How to Format Dialogue: A Comprehensive Guide
Introduction: What is dialogue, and how is it used?
First off, why am I writing this piece on how to format dialogue? In all of my time reading the work of writers who are new to writing fiction, I’ve found that a few issues are more common than others. Number one is comma placement. Every single writer I know, whether they write fiction, nonfiction, or work in a technical space, suffers from the occasional issue with comma placement — either lack of commas or too many commas.
But the biggest issue I’ve seen with the fiction writing of beginners is in their dialogue formatting.
I remember having issues with dialogue formatting myself when I was younger. For the longest time, I didn’t grasp that you were supposed to start a new paragraph with each new line of dialogue. I’d read tons of books with dialogue and tend to be pretty good at picking up information by absorption, but not that time! Dialogue is very tricky and very fidgety stuff. That’s why I’m writing this piece.
What is dialogue?
Simply put, dialogue is what results in the text when two or more characters have a conversation. Technically, a single character could also engage in dialogue with themselves — this would be the fictional equivalent of speaking to yourself. The main tool of dialogue formatting is the quotation mark, “, which is generally the indicator used to demonstrate a shift out of narration and into dialogue. Some countries use ‘ or even << (angular quotes), but for the sake of this write-up I’m going to stick with the quotation marks used in American English.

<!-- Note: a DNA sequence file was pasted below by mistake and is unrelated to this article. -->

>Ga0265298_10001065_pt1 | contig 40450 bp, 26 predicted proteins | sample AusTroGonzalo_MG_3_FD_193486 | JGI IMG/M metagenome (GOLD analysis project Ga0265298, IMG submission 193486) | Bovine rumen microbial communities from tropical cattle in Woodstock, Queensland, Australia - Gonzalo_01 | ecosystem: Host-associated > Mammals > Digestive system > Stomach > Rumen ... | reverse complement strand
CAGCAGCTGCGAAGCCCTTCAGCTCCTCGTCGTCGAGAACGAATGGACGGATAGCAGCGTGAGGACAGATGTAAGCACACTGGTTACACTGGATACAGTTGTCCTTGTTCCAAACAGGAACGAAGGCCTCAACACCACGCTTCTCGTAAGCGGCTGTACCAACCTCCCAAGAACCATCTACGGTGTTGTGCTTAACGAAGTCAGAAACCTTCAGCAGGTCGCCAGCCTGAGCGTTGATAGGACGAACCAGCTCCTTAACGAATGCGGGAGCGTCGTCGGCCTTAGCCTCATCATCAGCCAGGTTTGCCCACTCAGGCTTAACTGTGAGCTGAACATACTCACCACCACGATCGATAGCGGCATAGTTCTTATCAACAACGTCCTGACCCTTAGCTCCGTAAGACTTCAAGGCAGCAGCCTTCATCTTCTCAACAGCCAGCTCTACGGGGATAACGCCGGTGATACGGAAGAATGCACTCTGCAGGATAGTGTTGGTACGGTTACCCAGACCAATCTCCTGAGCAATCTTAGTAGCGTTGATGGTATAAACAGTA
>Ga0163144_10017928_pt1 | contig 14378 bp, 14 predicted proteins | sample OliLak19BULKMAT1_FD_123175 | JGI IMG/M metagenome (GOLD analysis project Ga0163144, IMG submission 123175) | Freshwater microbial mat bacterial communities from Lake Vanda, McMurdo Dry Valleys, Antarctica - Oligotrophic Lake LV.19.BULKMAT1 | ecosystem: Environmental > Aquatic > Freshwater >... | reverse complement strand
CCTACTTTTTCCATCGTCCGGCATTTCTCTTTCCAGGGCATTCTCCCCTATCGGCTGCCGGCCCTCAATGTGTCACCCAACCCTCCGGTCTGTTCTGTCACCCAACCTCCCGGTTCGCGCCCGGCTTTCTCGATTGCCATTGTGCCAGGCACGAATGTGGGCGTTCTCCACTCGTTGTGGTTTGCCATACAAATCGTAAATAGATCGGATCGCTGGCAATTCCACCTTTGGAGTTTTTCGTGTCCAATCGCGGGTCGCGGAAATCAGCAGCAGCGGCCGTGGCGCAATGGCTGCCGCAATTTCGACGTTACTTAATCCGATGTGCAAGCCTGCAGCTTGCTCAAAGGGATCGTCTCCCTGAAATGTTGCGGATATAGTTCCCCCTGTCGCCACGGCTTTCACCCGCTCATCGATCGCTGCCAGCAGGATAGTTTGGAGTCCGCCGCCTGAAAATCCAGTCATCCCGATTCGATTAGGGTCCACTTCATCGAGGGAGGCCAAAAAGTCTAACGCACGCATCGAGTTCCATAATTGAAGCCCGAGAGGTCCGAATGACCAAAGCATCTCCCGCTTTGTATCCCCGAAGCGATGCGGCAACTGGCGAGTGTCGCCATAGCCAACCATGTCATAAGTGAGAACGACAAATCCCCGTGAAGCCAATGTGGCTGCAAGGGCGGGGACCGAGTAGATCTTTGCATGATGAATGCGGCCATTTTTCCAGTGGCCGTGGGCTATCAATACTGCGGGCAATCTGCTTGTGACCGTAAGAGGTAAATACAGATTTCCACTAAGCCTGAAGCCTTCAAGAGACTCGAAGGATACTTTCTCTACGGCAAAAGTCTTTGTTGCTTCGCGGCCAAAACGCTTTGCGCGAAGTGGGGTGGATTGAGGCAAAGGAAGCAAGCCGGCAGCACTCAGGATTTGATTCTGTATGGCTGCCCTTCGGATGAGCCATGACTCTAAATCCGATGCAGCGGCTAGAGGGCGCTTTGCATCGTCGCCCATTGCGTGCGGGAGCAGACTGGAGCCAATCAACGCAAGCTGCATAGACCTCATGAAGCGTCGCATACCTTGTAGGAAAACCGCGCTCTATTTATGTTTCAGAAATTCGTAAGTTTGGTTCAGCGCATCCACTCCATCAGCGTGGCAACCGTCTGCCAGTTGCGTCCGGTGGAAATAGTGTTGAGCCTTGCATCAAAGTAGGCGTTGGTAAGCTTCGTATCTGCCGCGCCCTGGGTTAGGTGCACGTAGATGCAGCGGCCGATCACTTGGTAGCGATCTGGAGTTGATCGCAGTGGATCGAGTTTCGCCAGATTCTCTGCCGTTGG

How is dialogue used?
I could write leagues and leagues about the uses of dialogue in fiction writing, but to name a few:
- To show conversations between characters in “real time”
- To tinker with pace
- To relate detail
- To characterize
Again, these aren’t the only uses of dialogue in fiction, but to me they’re the most important. First and foremost, dialogue is a mechanism for showing conversation, rendered as it would appear in “real time.” That is, a dialogue conversation between two characters should seem like a conversation you could have with your friend.
Second, dialogue is a good tool to play with the pacing within a scene. Good scenes often feature a mixture of narration — slow — and action — moderate — and dialogue — fast. Each of these, similarly, has a more-or-less “present” feeling to the reader. Narration feels like narration — something is being narrated. Action is a bit more immediate. But dialogue is most immediate of all, because it allows the reader to get right into the characters’ conversation.